From Ulaanbaatar to Tsagaan Suvraga
27.04.2017 - 30.04.2017 18 °C
Our guide Oogii and our driver Amgaa (which is pronounced ‘Amra’) picked us up at our guesthouse and we headed south. We drove through many quarters full of typical soviet apartment blocks, but also through areas where the typical Mongolian gers / yurts dominated the scene.
As we reached the edges of town, it was clearly visible how quickly Ulaanbaatar is and has been growing: the town that had been laid out for 300,000 inhabitants, is now home for more than 1.3 million Mongols – almost half of its population. Consequently, there were lots of new developments and the vast steppe is converted into town.
And there’s no middle ground: the town seems to end abruptly and suddenly there’s only steppe and pretty much nothing else. Well, except here and there we saw a herd of animals. Already after the first couple of kilometers we had seen yaks, horses, sheep, goats and cattle.
As we crossed the hills surrounding Ulaanbaatar, we stopped at an ‘ovoo’ and surrounded it three times clockwise. According to Mongol traditions and shamanic beliefs, doing this and ideally also leaving with every turn a stone or donation on top of these artificial stone hills will guarantee a good journey. Let’s hope they are right…
When it was time for lunch, Amgaa just took a right turn into the steppe. He drove for a couple of hundred meters and parked the Furgon such that it blocked out the wind. We set up a table and chairs and had sandwiches and salad for lunch. It was great to have the van as protection from the wind, but we still rather ate quickly to avoid having our food covered in dust.
Driving back onto the road over the steep shoulder was no problem at all with our Furgon. Unfortunately, it then started making strange noises and it took Amgaa a couple of attempts to repair it in order to eventually give up and just unhook the four-wheel drive. That avoided the noises, but also meant that at some stage he would need to get a spare part to get the 4WD properly fixed.
We were on the road again. But after a total of 160 km, we headed off the main road and it was time to bid good bye to the advantages of asphalt roads. Pretty much unrecognizable for a foreigner like us, Amgaa suddenly turned left to take the track towards the small hamlet of Deren. Even though the track seemed not to be used too often, the ride was surprisingly smooth. Along the way, we passed a small well with lots of sheep and goats around. It was a nice view and latest by then we realized that we had left UB far behind us.
In the endless steppe, there was pretty much nothing. As far as we could see, there was not a single tree or bush. And so early in spring, the grass was just starting to grow showing just a hint of green on the otherwise brown / yellowish plains.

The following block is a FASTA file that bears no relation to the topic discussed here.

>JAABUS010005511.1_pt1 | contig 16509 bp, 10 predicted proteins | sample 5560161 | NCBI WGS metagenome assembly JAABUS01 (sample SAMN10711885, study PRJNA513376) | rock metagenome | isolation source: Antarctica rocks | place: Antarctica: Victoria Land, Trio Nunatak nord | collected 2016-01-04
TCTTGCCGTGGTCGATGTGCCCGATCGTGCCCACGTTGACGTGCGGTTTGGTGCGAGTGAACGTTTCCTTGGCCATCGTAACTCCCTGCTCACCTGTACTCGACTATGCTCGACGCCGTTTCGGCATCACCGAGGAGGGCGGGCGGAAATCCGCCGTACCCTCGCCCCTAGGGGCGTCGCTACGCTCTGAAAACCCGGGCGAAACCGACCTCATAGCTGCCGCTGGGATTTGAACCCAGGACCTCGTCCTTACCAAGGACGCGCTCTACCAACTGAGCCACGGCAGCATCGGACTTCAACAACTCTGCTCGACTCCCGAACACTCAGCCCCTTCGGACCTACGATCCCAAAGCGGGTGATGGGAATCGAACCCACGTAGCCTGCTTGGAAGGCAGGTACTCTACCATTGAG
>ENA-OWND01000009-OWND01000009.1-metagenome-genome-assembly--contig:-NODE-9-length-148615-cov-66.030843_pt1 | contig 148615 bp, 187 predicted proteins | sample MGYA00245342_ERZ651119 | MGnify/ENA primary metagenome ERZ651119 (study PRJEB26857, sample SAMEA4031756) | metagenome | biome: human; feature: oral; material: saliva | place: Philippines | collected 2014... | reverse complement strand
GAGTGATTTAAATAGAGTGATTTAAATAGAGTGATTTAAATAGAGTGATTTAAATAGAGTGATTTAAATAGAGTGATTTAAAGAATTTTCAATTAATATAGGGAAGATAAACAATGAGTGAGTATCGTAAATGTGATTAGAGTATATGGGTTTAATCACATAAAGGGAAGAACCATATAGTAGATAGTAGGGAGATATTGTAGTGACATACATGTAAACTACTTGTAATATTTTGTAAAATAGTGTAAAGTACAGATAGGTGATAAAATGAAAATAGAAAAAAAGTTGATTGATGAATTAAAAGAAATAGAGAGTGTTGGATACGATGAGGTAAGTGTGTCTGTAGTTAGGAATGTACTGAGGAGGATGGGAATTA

Once we had stopped in Deren to fill up on fuel, we headed south for another half an hour and then searched for a nice spot to stay overnight. We stopped in a slight depression out of sight of the track that we had come on. There was nothing around us, apart from a large herd of sheep and goats a couple of kilometers south of us.
Still, our presence had been discovered quickly. After just 30 minutes a nomad stopped by on his small motorbike. He was keen to have some company and found out which kind of news we brought. He was very kind and even took Max on a quick tour on his motorbike.
We learned from him, that this time of the year is very busy for the nomads with sheep having to be sheared and goats combed. He reported that prices for cashmere have gone up and he’s now getting 60,000 tögrög (i.e. 30 USD) for a kg, whereas a kg of sheep wool is only worth 500 tögrög. He was happy and seemed to be able to live well from that income.
Once he headed off, Oogii was able to continue cooking our dinner. We had a local version of fried noodles with vegetables and a bit of meat. And it tasted fabulous.
While she prepared dinner, we had already set up our tents, which was very easy. We had to only throw them and they were setup. A couple of tent pegs to attach them to the ground and to avoid that the wind is blowing them away and done.
As soon as the sun went down, the wind subsided and it got very still. But at the same time, it also got quite chilly and we were starting to put on more and more layers. It did not take long to realize that it was time to head into our tent and to go to sleep.
We slept very well in our first night in the tent. The thick sleeping bags had been a good investment and none of us got cold at night. While we recapped how well we had slept during the night, we started realizing how quickly the sun had started to heat up our tent. It was time to get up and have breakfast. Muesli, fruit and Nutella – there were no wishes left open!
We had only a short drive of 50 km for today, but within that short distance, there was much to be seen. Our favorite sight was a nomad on his small motorcycle moving his herd of camels and horses to a new pasture. According to Mongol traditions, seeing a move means good luck.